To increase awareness about the Hepatitis disease, WHO, the Hepatitis Alliance and other organizations are using July 28 as official day to call for the elimination of this global disease and naming it as World Hepatitis Day. The theme of World Hepatitis Day this year is ‘Know hepatitis. Act now.’ And through it, the WHO calls on policy makers, local authorities, civil society, public, media and other stakeholders to raise awareness and encourage people to know hepatitis and act now. The vision of eliminating hepatitis as a public health threat can be achieved, if people and countries affected by this disease are better equipped and enabled to “know hepatitis” and “act now”.
And the best part is, our health ministry is also taking this initiative seriously, in their official twitter account the government tweeted about the diseases and some good preventions for the disease. The Ministry of Health started a new trend on twitter #KnowHepatitisActNow to inform more people about the disease and they got a big supporter for the initiative to, it’s none other than Mr. Amitabh Bachchan, Bachchan who in past, also suffered from Hepatitis B disease has retweeted one of the health ministry tweet about the hepatitis disease, and because Mr. Bachchan is the most followed person on twitter his one retweet make #KnowHepatitisActNow a top trend on tweet in just mere minutes, good job sir!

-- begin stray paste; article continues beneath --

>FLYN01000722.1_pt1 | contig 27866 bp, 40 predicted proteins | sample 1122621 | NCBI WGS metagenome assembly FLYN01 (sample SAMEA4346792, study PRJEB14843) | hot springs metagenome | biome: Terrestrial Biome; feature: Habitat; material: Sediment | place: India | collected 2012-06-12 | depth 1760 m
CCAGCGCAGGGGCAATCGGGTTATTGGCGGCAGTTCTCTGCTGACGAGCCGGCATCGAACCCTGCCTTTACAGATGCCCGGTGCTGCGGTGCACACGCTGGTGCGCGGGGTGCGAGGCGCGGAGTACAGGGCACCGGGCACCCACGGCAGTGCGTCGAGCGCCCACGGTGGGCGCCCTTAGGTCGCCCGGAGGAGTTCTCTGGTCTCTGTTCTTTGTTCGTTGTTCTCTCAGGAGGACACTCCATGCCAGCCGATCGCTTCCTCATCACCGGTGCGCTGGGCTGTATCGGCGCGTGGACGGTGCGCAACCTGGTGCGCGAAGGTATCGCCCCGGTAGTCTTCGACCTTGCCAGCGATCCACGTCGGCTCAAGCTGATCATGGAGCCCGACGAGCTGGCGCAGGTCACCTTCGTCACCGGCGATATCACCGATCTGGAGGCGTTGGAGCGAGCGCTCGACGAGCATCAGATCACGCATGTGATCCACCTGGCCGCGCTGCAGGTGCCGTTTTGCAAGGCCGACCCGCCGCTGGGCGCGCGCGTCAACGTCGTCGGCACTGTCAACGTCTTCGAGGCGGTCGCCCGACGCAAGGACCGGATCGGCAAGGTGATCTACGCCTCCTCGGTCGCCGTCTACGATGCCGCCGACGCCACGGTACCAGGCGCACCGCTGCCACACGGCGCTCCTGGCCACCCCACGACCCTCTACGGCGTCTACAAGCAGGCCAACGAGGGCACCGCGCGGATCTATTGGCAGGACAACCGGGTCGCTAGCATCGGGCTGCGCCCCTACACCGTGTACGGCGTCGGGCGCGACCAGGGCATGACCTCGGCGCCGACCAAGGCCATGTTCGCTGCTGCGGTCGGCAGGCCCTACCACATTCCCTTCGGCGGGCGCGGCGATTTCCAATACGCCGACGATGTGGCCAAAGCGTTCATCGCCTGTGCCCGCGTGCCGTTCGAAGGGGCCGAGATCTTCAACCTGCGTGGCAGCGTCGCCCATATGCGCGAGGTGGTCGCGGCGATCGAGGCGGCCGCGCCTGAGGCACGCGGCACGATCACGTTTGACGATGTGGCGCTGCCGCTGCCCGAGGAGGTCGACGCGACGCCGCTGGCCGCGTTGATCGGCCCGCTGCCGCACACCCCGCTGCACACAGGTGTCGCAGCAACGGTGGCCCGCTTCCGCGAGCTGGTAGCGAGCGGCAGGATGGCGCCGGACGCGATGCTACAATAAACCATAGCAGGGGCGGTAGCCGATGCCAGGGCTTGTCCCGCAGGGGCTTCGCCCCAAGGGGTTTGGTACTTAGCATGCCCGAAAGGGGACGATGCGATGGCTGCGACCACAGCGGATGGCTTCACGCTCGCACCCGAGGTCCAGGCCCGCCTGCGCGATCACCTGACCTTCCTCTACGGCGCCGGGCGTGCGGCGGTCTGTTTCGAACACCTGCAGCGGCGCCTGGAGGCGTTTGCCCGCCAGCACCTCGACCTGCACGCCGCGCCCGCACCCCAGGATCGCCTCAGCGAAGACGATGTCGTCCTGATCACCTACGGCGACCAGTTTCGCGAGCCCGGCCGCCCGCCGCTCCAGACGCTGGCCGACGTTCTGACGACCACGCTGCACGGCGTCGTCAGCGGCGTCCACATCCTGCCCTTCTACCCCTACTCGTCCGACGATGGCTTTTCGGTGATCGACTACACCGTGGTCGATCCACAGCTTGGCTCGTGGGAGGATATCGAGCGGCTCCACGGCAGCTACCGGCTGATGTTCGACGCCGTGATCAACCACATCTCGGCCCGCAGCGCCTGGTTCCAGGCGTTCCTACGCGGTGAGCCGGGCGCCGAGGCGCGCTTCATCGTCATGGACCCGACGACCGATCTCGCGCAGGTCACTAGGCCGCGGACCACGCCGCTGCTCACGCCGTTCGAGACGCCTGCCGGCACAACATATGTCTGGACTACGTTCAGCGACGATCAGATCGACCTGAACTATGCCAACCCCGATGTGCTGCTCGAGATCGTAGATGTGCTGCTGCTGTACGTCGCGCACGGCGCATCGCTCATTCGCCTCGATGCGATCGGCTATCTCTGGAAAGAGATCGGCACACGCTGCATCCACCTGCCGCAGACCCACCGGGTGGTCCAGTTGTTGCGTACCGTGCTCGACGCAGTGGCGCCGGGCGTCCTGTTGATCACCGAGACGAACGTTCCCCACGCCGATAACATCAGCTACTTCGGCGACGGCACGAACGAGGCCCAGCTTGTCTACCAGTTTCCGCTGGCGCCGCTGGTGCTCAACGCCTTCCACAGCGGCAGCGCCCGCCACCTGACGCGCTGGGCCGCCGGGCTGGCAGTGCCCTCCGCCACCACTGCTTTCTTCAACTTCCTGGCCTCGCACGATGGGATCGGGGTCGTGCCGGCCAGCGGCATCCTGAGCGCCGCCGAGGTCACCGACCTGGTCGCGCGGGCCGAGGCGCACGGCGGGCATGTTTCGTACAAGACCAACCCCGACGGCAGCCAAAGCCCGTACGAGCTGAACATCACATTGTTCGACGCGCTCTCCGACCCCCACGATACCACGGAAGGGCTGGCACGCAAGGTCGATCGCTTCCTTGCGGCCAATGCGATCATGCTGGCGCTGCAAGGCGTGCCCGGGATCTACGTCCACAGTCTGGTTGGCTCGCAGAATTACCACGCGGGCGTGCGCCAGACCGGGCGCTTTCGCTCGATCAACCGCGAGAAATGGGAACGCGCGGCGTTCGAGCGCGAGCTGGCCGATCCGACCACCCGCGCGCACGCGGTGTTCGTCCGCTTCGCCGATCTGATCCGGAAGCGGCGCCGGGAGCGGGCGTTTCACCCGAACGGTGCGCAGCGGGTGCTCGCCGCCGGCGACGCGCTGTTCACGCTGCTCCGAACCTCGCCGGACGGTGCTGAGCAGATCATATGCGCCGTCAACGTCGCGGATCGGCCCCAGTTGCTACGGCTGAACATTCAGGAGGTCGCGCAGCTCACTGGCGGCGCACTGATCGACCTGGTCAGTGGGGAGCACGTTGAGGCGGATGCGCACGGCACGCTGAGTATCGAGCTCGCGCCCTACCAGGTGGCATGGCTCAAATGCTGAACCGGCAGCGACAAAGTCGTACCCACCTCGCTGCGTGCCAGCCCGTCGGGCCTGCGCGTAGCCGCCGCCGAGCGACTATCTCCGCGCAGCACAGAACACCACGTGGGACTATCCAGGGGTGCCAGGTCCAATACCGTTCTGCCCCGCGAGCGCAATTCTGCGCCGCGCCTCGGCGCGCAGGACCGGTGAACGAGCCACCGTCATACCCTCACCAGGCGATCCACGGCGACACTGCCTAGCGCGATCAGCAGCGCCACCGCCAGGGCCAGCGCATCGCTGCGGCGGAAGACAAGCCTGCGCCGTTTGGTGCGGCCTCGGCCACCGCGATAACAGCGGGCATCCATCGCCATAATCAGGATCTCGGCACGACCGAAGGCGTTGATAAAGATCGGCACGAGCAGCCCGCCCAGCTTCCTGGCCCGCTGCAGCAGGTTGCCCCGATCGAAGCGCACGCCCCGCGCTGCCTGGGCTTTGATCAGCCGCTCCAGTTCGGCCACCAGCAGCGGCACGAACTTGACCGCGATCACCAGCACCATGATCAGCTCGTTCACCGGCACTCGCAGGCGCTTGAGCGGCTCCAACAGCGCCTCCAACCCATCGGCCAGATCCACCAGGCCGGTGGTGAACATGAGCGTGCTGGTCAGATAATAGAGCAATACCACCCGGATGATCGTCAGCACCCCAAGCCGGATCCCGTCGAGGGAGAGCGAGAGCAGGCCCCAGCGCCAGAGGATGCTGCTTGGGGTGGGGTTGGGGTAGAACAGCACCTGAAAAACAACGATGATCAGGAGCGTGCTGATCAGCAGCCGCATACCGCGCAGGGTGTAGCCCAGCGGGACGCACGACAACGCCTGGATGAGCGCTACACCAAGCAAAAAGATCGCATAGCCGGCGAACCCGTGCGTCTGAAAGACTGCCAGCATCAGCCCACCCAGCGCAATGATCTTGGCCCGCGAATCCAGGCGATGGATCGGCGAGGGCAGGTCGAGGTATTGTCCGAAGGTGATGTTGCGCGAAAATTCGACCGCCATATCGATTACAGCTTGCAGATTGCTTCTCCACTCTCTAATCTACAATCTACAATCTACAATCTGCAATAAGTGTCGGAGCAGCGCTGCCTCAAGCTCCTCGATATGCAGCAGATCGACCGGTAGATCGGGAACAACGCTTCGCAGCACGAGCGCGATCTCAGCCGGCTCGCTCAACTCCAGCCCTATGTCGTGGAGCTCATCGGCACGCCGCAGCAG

Earlier Ministry of health tweeted – If you think washing hands is a waste of time,think again. Hand washing with soap prevents Hep A infection #KnowHepatitisActNow #WorldHepDay, Mr. Bachchan retweet the following message with caption -I support this campaign. I am a sufferer. Amitabh Bachhan is a Unicef ambassador for Hepatitis B awareness programme and he was an acute patient of hepatitis B himself and had almost lost 75 percent of his liver due to late diagnosis of the disease.
What is hepatitis disease?
The simplest definition is that hepatitis is a liver disease that causes the organ to become inflamed. There are many kinds and causes, but the primary focus for World Hepatitis Day is viral hepatitis, especially types B and C (HBV and HCV). Both viruses are often transmitted through infected blood via unsafe injections and medical procedures or from mother-to-child at birth, and to a lesser extent, through sexual contact. HBV and HCV account for about 95% of hepatitis deaths. A staggering 400 million people are impacted by viral hepatitis each year, with approximately 1.45 million deaths. Unlike the relative success of HIV/AIDS, malaria and tuberculosis, the number of deaths related to this disease is actually growing.